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Sarog

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Sarog last won the day on October 4 2012

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About Sarog

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    Cataphract of the Obsidian Order

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  1. If you accept that there are no gods, you must necessarily accept that gods are not the source of morality. If morality is thus independent of gods, there is no reason to believe that you need gods to prevent the world from sliding into chaos and immorality.
  2. I think you are confused about the point, as you're not making much of one. Might I ask you to rephrase? (edit for clarity) In reality, the people who think that faith in a deity is necessary for people to live morally are not the same people who believe that no deities ever really existed. The two schools of thought are very much at odds with each other, which is why Engwithans don't make sense, because they believed both things simultaneously.
  3. Some thoughts in reply, and to clarify my criticism. - Whether the conclusions reached by the Engwithans are actually true or just something of which they've convinced themselves is irrelevant, since their "truth" is the only truth that the narrative presents. The ending does not allow one to really challenge any of Iovara's claims and assumptions, and Thaos gleefully twirls his mustache and vindicates her. After the big reveal, the narrative seems to assume that it has convinced you, and you passively become the champion of its message. - The Engwithans must have had hard certainty in
  4. I see my comment about proving a negative got people talking. I could have been more clear about my meaning, but I stand by it. I'll explain and relate it back to my criticism of the writing so as to stay on point. Firstly, when people talk about not being able to prove a negative, we are not saying "something is true because there is no proof that it is false", we are saying "there is no proof that something is false, therefore it is not necessarily false". That is an important distinction. Someone mentioned "you can prove there is no milk in my glass". Yes, you can do that. But that'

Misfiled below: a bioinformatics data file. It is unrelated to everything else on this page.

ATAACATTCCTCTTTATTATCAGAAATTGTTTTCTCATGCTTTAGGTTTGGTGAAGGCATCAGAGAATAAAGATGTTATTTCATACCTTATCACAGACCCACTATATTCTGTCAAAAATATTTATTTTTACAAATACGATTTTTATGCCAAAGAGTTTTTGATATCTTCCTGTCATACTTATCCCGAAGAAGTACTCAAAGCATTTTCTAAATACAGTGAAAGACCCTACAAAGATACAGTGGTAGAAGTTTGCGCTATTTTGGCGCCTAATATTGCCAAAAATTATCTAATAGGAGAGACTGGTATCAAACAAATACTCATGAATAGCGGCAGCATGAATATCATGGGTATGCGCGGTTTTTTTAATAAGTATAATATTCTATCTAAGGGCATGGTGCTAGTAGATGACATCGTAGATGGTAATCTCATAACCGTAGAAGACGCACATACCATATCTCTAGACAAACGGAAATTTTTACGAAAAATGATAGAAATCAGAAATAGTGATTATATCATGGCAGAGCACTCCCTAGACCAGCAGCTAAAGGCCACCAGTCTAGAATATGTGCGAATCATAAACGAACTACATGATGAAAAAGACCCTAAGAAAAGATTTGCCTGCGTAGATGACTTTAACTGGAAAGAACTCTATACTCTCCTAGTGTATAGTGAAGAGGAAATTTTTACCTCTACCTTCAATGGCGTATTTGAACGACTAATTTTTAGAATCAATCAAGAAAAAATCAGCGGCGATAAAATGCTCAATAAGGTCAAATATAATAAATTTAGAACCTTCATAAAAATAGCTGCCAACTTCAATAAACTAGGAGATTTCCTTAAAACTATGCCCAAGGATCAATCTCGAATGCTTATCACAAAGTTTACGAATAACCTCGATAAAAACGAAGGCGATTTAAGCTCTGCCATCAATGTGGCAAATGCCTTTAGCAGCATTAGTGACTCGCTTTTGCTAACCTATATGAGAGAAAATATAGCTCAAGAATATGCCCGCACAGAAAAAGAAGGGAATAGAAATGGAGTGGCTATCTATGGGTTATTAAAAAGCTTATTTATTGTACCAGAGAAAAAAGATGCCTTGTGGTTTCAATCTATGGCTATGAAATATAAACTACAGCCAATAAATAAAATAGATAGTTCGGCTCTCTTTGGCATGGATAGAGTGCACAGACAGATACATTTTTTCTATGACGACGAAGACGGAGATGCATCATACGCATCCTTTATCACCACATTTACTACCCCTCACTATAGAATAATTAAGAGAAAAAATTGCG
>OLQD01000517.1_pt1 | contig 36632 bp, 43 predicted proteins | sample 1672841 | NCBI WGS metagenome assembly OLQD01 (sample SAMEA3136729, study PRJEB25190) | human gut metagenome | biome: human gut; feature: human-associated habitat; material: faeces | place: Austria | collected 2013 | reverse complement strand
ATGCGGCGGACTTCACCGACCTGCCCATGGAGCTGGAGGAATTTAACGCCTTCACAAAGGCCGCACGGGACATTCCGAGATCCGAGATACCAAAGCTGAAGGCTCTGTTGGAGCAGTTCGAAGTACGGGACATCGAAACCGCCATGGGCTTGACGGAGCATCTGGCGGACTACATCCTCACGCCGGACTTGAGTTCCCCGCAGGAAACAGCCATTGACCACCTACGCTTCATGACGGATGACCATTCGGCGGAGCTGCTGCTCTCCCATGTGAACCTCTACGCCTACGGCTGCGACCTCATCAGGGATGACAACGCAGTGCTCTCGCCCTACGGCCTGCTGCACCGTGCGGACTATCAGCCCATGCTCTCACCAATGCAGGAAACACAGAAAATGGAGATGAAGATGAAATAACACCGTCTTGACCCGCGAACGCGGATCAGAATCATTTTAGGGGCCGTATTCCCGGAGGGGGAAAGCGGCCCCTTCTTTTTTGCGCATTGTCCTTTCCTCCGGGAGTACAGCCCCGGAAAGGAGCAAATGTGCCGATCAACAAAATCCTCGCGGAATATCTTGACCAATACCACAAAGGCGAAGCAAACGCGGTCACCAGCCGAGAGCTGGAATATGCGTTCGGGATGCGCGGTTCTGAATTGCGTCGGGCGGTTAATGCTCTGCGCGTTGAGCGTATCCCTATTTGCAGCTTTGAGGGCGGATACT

5. Atheists generally believe that all religions are man-made and manufactured in a very obvious fashion. The allegory here is not subtle. The religious establishment that Thaos represents is 1) a system of lies created for the purpose of control and domination, 2) relies on the premise that people are too weak-minded to bear the truth, 3) obscurantist to the extreme and hostile to "science", 4) entirely willing to commit atrocities in order to preserve the status quo, and 5) not only unnessecary for the world's peace and prosperity, but an active impediment thereto. These are the same arguments
  6. Same issue. Hirelings all become listed as unpaid whenever I launch the game and load a savegame.
  7. After preloading the game on Steam and waiting for it to unlock, Steam attempted to download an update and promptly got stuck on 99%. I restarted my pc, turned off my firewall, and launched steam again... this time for it to get stuck on 100%. Again, I tried rebooting. This time, after downloading a small amount of patch data and trying to finalize the installation, Steam promptly forget what it was doing, and Pillars of Eternity was greyed out as if uninstalled. All my game data from the preload was lost. I'm not going to make another attempt at redownloading/reinstalling everything for a whi
  8. We need to more dwarf and aumaua options. But I'm satisfied with Mr. Heroic-Chin-Holding-Man for my starting human paladin,